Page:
Monday, October 4, 2010

Adolphe William Bouguereau Quotes

by Armand Cabrera

Adolphe William Bouguereau became the epitamy of what was wrong with academic art in the late 19 and early 20th centuries. Villified by the more progressive movements in art, his work has been trivialized for 100 years now. These atitudes are slowly changing and Bouguereau seems to have had the last laugh. His work has continually risen in popularity. He was a successful artist and an important and influential  teacher in Paris in the 19th century. With a resurgence in respect for quality in drawing, painting and beauty, Bouguereau's impact on art and his work has a chance to be placed in correct perpective within art history.



For me a work of art must be an elevated interpretation of nature. The search for the ideal has been the purpose of my life. In landscape or seascape, I love above all the poetic motif.

Paint as you see and be accurate in your drawing: the whole secret of your art is there.

If you want to draw and model effectively you have to see all of the details as well as the whole at the same time.

One of the tricks for getting the overall feeling of a painting is to blink your eyes while looking at the model.

One is born an artist. The artist is a man endowed with a special nature, with a particular feeling for seeing form and color spontaneously, as a whole, in perfect harmony. If one lacks that feeling, one is not an artist and will never become an artist; and it is a waste of time to entertain the possibility.

The craft is acquired through study, observation and practice; it can improve by ceaseless work but the instinct for art is innate.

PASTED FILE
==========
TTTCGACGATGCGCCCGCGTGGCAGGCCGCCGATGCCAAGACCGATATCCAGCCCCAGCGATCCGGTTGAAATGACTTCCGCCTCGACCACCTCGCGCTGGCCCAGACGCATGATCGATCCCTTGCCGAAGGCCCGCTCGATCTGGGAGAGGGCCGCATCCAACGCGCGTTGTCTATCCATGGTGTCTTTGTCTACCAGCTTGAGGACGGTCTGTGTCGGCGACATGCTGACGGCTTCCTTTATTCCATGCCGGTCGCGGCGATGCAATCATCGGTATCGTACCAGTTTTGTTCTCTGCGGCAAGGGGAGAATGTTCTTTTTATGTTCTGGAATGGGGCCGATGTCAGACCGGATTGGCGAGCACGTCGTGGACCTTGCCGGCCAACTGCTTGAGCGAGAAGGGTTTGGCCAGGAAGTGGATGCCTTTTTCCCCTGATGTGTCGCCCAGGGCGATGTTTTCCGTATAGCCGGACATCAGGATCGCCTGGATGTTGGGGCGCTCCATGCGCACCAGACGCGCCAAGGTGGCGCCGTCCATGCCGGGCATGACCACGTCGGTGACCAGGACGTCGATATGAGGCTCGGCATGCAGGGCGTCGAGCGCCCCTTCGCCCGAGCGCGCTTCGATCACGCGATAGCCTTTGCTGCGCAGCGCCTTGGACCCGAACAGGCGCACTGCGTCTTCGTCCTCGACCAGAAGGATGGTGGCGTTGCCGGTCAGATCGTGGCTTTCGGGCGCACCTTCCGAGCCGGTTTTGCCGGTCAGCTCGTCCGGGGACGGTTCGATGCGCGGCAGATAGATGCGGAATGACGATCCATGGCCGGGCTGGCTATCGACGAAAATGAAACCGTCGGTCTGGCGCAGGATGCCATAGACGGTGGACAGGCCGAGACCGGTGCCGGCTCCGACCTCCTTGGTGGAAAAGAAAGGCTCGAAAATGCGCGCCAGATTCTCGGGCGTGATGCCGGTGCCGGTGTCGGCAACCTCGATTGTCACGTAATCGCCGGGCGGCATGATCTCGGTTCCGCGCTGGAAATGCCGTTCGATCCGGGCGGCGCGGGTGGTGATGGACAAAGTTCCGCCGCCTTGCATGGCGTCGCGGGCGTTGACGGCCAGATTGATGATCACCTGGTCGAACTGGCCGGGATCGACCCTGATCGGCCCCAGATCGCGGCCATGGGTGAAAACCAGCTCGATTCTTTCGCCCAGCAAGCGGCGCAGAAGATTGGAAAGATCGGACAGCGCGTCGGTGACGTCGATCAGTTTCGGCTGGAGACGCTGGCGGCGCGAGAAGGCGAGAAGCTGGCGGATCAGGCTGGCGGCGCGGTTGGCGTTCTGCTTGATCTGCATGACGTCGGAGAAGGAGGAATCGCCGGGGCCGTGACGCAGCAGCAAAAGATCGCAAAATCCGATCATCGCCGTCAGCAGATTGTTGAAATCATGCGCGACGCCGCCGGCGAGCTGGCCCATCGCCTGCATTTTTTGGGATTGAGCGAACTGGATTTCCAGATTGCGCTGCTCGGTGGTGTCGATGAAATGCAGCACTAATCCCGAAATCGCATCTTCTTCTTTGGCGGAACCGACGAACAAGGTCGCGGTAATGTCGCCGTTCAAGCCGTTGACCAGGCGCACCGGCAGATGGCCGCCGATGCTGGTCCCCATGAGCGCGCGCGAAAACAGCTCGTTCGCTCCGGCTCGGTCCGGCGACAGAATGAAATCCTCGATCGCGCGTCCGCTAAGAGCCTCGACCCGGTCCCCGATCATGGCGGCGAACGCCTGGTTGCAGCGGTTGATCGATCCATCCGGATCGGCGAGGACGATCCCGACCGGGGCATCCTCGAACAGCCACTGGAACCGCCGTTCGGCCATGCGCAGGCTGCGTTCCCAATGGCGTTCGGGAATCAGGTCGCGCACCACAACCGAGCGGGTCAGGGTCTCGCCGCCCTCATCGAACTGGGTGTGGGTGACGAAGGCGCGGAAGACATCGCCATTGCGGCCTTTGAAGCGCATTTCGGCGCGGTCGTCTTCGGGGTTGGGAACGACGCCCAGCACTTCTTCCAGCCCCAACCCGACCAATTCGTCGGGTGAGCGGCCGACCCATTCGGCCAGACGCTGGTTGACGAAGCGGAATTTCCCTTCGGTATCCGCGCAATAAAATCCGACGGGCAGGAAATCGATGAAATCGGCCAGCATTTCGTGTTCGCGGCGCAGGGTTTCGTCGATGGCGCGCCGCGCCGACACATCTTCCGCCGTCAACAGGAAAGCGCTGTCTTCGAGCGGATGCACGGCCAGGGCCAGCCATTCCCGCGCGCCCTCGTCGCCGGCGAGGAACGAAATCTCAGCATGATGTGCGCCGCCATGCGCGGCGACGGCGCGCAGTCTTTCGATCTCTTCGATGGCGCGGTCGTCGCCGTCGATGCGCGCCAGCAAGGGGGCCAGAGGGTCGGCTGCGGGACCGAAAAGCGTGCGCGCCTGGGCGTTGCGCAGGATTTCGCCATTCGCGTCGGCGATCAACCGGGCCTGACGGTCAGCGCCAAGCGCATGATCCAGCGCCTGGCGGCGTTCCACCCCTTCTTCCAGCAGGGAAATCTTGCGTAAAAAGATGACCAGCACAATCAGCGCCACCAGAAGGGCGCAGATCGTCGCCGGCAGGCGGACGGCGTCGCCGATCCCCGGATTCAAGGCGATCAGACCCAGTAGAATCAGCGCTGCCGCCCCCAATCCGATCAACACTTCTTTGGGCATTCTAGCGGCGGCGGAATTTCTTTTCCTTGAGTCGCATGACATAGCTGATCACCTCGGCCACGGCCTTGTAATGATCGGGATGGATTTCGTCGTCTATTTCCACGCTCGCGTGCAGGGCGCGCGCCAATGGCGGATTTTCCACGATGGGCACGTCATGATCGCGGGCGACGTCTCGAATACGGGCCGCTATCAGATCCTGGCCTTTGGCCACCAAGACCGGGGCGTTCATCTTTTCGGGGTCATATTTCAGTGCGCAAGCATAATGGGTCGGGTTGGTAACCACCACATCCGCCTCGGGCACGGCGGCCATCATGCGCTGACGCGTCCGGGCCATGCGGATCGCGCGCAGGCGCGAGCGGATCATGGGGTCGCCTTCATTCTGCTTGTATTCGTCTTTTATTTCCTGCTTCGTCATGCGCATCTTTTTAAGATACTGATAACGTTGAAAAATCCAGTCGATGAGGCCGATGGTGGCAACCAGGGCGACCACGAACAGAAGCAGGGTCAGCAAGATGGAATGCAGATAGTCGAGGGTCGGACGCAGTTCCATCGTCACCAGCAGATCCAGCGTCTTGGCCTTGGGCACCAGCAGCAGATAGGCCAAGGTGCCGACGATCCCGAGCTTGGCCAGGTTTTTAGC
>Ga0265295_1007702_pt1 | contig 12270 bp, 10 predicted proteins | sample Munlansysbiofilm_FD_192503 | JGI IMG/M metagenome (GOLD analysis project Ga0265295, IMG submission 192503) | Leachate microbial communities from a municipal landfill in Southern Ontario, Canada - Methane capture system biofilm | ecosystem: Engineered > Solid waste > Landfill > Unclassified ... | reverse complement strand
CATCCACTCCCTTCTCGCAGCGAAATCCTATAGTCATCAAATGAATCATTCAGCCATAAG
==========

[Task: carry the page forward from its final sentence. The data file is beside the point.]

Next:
First one has to love nature with all ones heart and soul, and be able to study and admire it for hours on end. Everything is in nature. A plant, a leaf, a blade of grass, should be the subjects of infinite and fruitful meditations; for the artist, a cloud floating in the sky has form, and the form affords him joy, helps him think.

Before starting work, steep yourself in your subject; if you don’t fully understand it, seek further or turn to something else. Remember that everything must be thought out beforehand, everything, down to the last details.

As soon as a painting is completed, I know that in this or that portfolio I’ll find such and such a sketch, and straight away I go to a new canvas. I never ask myself, “Let’s see, what can I do now?” I have my work all cut out for me. Not to mention the many works that will go unfinished for want of the ideal model.

Think about the drawing, the color the composition- when you work you must consider all these things equally.

You leave unpainted what you cannot see; it is ignorance that makes you blind; it is inattention that makes you ignorant; inattention is imbecile.

I understood that the subtlety of accents, in contrast with large planes, is what makes drawing great. This truth, which I have yearned all my life to express and which still drives me on, is the secret of art. It applies to composition as well as to drawing proper. It is the principle that must guide both the young beginner and the fully developed artist.


Bibiography
William Bouguereau 1825- 1905
Louise d'Argencourt Mark Steven Walker
Exhibition Catalog published in 1984


11 comments:

rahina q.h. said...